The original Japanese words are listed, along with the English equivalent words in parenthesis.
- Seiri (Sort)
- Seiton (Straighten, Set)
- Seiso (Shine, Sweep)
- Seiketsu (Standardize)
- Shitsuke (Sustain)
In simple terms, the five S methodology helps a workplace remove items that are no longer needed (sort), organize the items to optimize efficiency and flow (straighten), clean the area in order to more easily identify problems (shine), implement color coding and labels to stay consistent with other areas (standardize) and develop behaviors that keep the workplace organized over the long term (sustain).
Here is a breakdown of each ‘S’
1. Sort (seiri) – Distinguishing between necessary and unnecessary things, and getting rid of what you do not need
- Remove items not used in area – outdated materials, broken equipment, redundant equipment, files on the computer, measurements which you no longer use
- Ask staff to tag all items which they don’t think are needed – this improves understanding about need and use
- Classify all equipment and materials by frequency of use to help decide if it should be removed – place ‘Red Tag’ on items to be removed
- Establish a ‘holding area’ for items that are difficult to classify – hold item for allotted period to enable others not on 5S team to review
2. Straighten (seiton) – The practice of orderly storage so the right item can be picked efficiently (without waste) at the right time, easy to access for everyone. A place for everything and everything in its place.
- Identify and allocate a place for all the materials needed for your work
- Assign fixed places and fixed quantity
- Make it compact
- Place heavy objects at a height where they are easy to pick from
- Decide how things should be put away, and obey those rules
3. Shine (seiso) – Create a clean worksite without garbage, dirt and dust, so problems can be more easily identified (leaks, spills, excess, damage, etc)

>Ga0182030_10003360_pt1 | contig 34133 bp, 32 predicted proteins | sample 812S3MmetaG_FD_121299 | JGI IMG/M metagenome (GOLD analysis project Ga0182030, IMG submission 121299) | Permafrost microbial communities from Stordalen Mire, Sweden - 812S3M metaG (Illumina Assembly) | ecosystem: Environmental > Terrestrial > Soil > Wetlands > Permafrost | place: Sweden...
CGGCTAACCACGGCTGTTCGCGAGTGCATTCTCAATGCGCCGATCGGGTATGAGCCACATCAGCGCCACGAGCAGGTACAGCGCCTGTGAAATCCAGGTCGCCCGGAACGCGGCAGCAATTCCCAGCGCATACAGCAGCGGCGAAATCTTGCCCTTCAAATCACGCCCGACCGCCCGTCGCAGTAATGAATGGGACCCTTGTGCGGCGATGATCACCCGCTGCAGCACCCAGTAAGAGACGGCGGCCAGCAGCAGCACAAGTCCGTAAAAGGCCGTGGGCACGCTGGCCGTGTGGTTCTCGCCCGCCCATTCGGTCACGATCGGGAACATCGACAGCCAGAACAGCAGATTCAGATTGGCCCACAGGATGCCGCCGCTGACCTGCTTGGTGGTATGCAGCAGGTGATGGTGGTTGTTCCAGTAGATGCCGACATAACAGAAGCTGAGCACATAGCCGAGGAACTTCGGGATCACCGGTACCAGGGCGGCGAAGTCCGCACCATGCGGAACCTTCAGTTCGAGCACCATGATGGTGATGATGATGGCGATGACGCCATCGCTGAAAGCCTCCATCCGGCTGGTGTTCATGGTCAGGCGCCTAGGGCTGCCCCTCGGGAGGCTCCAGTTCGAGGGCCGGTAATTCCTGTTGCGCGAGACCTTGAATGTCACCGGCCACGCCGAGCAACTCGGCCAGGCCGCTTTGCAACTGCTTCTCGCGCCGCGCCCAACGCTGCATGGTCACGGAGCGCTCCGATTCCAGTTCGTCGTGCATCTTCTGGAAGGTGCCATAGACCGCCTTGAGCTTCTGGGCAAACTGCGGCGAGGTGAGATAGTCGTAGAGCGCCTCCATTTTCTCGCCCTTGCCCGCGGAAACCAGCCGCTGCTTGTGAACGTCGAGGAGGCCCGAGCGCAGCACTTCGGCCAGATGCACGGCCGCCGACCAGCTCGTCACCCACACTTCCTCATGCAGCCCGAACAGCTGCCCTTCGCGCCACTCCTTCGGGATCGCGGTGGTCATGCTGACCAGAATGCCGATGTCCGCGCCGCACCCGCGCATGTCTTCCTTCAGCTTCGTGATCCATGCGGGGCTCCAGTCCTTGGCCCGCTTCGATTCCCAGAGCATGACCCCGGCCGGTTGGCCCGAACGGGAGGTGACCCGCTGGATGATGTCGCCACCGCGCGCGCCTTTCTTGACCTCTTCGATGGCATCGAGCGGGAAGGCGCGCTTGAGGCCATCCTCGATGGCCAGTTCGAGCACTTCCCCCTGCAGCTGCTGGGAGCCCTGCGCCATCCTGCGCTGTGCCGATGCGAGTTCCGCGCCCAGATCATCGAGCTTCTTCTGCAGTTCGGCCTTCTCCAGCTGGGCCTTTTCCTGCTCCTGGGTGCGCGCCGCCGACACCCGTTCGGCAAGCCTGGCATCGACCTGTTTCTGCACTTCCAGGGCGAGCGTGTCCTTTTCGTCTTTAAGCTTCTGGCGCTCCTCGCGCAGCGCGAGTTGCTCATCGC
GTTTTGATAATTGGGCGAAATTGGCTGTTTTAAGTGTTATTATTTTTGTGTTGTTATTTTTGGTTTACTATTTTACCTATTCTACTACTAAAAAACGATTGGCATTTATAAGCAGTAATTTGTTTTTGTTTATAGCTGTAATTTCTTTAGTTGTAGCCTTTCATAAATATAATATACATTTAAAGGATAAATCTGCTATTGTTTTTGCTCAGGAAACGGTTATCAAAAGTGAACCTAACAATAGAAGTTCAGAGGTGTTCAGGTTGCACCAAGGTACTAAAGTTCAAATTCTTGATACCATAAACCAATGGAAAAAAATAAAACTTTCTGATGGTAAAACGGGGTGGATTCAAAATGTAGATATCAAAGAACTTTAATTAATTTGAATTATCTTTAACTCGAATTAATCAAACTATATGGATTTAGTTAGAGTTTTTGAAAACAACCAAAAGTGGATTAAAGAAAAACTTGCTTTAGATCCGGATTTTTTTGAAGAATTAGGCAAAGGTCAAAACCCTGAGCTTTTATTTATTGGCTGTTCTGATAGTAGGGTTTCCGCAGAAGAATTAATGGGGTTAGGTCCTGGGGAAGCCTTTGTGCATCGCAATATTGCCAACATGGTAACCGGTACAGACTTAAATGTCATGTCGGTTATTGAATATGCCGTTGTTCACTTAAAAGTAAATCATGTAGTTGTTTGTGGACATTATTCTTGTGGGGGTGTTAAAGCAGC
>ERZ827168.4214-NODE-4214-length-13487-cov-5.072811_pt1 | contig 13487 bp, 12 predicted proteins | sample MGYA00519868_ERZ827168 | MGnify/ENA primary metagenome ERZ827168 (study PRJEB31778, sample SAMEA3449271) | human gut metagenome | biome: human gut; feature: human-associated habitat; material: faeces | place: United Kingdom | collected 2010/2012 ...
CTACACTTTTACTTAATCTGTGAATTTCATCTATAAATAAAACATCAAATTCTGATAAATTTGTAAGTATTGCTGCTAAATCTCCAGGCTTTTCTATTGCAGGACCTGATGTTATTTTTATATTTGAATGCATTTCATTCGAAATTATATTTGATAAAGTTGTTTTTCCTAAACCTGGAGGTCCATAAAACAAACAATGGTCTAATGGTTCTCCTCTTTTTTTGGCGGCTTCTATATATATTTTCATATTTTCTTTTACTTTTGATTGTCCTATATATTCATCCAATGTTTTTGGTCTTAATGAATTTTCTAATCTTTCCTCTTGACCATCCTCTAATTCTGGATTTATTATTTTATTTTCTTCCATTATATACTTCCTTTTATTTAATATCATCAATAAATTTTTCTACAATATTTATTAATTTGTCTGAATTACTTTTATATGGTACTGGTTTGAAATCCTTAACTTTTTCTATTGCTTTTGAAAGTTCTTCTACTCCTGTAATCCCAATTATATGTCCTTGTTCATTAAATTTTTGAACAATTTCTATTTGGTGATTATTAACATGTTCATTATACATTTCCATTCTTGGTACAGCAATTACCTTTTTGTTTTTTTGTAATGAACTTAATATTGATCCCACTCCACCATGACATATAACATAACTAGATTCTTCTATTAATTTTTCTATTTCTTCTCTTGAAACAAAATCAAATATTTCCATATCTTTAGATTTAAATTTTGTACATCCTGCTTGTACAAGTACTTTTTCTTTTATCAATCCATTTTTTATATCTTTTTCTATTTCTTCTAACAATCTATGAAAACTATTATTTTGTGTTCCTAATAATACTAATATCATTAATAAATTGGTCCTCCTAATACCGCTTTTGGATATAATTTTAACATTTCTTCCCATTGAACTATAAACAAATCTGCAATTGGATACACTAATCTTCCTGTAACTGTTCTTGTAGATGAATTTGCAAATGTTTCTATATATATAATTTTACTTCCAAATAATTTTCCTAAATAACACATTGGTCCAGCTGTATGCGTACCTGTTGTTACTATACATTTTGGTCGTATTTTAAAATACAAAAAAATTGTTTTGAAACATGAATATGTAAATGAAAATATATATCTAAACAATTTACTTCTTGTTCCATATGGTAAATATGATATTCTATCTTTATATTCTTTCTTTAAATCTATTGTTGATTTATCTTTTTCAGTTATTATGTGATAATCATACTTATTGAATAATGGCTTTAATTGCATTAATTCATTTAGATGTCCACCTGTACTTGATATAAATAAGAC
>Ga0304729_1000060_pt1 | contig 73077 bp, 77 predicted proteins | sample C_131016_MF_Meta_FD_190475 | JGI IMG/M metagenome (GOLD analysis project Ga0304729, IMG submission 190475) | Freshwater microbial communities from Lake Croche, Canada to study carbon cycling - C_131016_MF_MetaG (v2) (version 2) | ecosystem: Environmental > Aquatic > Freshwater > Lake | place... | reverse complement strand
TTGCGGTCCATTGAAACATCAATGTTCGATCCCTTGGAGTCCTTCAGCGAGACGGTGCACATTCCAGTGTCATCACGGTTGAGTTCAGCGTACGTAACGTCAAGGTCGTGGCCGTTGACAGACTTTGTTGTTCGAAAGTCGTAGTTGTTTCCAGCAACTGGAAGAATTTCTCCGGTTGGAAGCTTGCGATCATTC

- Identify root causes of dirtiness, and correct process
- Only one work activity on a workspace at any given time
- Keep tools and equipment clean and in top condition, ready for use at any time
- Cleanliness should be a daily activity – at least 5 minutes per day
- Use chart with signatures/initials shows that the action or review has taken place
- Ensure proper lighting – it can be hard to see dirt and dust
4. Standardize (seiketsu) – Setting up standards for a neat, clean, workplace
- Standardization of best practices through ‘visual management’
- Make abnormalities visible to management
- Keep each area consistent with one another
- Standards make it easy to move workers into different areas
- Create process of how to maintain the standard with defined roles and responsibilities
- Make it easy for everyone to identify the state of normal or abnormal conditions – place photos on the walls, to provide visual reminder
5. Sustain (shitsuke) – Implementing behaviors and habits to maintain the established standards over the long term, and making the workplace organization the key to managing the process for success
- Toughest phase is to Sustain – many fall short of this goal
- Establish and maintain responsibilities – requires leader commitment to follow through
- Every one sticks to the rules and makes it a habit
- Participation of everyone in developing good habits and buy-in
- Regular audits and reviews
- Get to root cause of issues
- Aim for higher 5S levels – continuous improvement
Other Versions of 5S
Originally, the technique was called ‘4S’, with Set and Shine combined. However, Toyota and most other companies use the 5S as a standard.
Other improvement experts like Paul Akers have promoted the use of 3S on a daily basis in his book “2 Second Lean,” to focus on Sort, Sweep and Standardize, and not focus as much on straighten or sustain. He credits Hoks in Japan with teaching him this approach, as they felt 5S was too complicated.